Coronavirus Outbreak – Update & Advice
The Health, Safety & Environment Department continues to monitor the situation and continues to be in daily contact with the Royal Mail Group Head of Health and the Safety, Health & Environment team regarding the Coronavirus Outbreak.
RMG are keeping the situation under review and have issued a third communication Friday evening (copy attached). RMG continues to promote the ‘good hand hygiene’ message with soap and water. Additionally, ‘Disposable Gloves’ as a barrier are being made available to anyone on request through their line manager which they recommended as an additional precaution. They are ensuring managers know how to order gloves for employees and RMGHQ will review the situation over the weekend and will decide if any further measures or communications are necessary. The Health, Safety & Environment Department has requested the provision of Hand Sanitizer Gel to the workforce.
In the meantime they have reiterated the message from the UK’s Chief Medical Officer, PHE and NHS that ‘Hand hygiene’ is the first and most important line of defence.
The UK’s four Chief Medical Officers have raised the risk level for coronavirus from low to moderate as the virus spreads across the world.
There are 10,000 cases in China and 220 Deaths. 25 Other Countries including the UK have now confirmed cases. The NHS are managing the two UK cases In Newcastle and announced that the cases are quarantined, being treated and they are confident that the matter is under control.
The UK’s four Chief Medical Officers did add, however, the risk to individuals has not increased despite the threat level being raised. For that reason, they are advising an increase of the UK risk level from low to moderate. This does not mean they think the risk to individuals in the UK has changed at this stage, but that government have been urged to plan for all eventualities.
As they previously stated, it is likely there will be individual cases but they are confident in the ability of the NHS and HSC in Northern Ireland to manage these in a way that protects the public and provides high-quality care.
The officers are Professor Chris Whitty for England, Dr Frank Atherton for Wales, Dr Catherine Calderwood for Scotland and Dr Michael McBride for Northern Ireland.
The greatest concern of the World Health Organisation (WHO) is the potential for the virus to spread to countries with weaker health systems than the UK and others – which are ill-prepared to deal with it.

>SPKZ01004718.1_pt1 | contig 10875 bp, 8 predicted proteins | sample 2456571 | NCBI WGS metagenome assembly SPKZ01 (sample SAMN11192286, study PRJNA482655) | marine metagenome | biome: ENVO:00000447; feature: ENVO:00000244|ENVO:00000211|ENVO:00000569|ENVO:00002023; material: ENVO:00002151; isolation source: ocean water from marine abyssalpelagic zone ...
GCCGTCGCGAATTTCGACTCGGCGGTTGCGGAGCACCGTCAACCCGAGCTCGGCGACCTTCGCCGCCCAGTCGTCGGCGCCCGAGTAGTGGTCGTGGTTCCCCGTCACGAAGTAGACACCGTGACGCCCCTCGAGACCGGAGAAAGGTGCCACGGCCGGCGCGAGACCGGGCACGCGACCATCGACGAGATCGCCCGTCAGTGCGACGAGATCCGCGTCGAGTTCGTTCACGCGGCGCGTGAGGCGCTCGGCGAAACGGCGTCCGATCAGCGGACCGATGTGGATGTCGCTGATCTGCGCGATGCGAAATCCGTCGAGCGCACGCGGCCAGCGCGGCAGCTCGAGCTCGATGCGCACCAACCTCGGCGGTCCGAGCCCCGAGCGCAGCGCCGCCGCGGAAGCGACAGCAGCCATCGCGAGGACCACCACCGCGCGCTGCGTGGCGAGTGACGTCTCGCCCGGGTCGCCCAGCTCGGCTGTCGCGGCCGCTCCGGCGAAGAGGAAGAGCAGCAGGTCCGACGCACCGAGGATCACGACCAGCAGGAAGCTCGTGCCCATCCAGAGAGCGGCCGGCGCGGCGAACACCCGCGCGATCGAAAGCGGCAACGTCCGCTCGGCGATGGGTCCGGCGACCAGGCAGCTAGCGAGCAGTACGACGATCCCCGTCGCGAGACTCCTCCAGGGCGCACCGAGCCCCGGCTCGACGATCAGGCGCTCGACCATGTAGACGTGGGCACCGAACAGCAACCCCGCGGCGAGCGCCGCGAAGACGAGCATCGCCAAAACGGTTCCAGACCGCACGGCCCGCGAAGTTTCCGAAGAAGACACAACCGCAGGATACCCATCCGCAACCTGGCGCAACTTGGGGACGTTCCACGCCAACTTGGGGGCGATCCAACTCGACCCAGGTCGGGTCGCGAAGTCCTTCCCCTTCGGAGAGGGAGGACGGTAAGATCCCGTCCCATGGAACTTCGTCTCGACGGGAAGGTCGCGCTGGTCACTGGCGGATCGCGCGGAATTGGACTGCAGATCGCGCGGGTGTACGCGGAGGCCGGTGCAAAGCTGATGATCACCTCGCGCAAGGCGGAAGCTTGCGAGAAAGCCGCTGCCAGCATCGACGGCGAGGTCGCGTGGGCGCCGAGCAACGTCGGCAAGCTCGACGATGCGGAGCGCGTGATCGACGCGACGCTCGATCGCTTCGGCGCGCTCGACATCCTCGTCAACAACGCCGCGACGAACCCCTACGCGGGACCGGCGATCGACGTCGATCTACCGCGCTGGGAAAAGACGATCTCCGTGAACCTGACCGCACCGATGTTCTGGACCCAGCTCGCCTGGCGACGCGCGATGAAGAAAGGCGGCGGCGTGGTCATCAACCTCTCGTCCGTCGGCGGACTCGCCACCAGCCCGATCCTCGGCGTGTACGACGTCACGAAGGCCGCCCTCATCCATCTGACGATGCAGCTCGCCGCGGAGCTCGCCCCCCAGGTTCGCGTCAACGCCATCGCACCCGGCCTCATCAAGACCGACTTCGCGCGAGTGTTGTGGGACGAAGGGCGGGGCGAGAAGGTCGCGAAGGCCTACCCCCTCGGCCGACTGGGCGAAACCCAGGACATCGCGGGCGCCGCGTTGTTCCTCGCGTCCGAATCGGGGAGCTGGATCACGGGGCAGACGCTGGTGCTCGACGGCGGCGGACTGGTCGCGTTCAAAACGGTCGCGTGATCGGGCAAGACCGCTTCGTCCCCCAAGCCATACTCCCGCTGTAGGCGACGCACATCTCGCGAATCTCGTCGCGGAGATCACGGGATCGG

In the meantime the Chief Medical Officers, Public Health England, World Health Organisation (WHO) and the NHS emphasise the importance of ‘hand hygiene’ as the first and most important line of defence. Like cold and flu bugs, the new virus is spread via droplets when a person coughs or sneezes. The droplets land on surfaces and are picked up on the hands of others and spread further. People catch the virus when they touch their infected hands to their mouth, nose or eyes.
It follows that the single most important thing people can do to protect themselves is to keep their hands clean by washing them frequently with soap and water or use a hand sanitising gel.
People should also try to avoid touching their mouth, nose or eyes with unwashed hands – something we all do unconsciously on average about 15 times an hour.
Other tips include:
- Carry a hand sanitiser with, to make frequent cleaning of hands easy.
- Always wash hands before eating.
- Be especially careful in busy airports and other public transport systems about touching things and then touching your face.
- Carry disposable tissues, cover the nose and mouth when coughing or sneezing and dispose of the tissue carefully – “Catch it, Bin it, Kill it”.
- Do not share snacks from packets or bowls that others are dipping their fingers into.
- Avoid shaking hands or cheek kissing if you suspect viruses are circulating.
- Regularly clean, not just hands, but commonly used surfaces and devices you touch or handle.
Q & As
Is it just droplets from the nose and mouth that spread the new virus?
Probably not, but they are by far the most common risk. The NHS is advising doctors that the virus is also likely to be contained in other bodily secretions including in blood, faeces and urine. Here again, hand and surface hygiene is the key.
How can I protect my family, especially children?
Children are a major vector for the spread of droplet-based viruses because they interact physically so much with each other and are not the best at keeping themselves clean. However, you can greatly lower the risk that children pose of spreading or catching viruses by: Explaining to them how germs spread and the importance of good hand and face hygiene. Keeping household surfaces clean, especially kitchens, bathrooms and door handles. Using clean cloths to wipe surfaces, so you don’t transfer germs from one surface to another. Giving everyone their own towel and making sure they know not to share toothbrushes etc. Keep your home dry and airy (bugs thrive in musty environments).
What about face masks, do they work?
Paper face masks are not generally recommended by the NHS for ordinary citizens – with good reason. They are ill-fitting and what protection they might initially provide soon expires. Worse, they quickly become moist inside providing the perfect environment for germs to thrive in. They also become a hazard for others if carelessly discarded. However, an exception to this would be if you were displaying symptoms such as coughing or sneezing – then a mask may help prevent you spreading the virus to others in busy locations. In hospitals, healthcare workers treating patients with the virus will wear masks but these are specialist devices and there are strict protocols they must follow to ensure they remain safe and effective.
Can the new coronavirus be treated?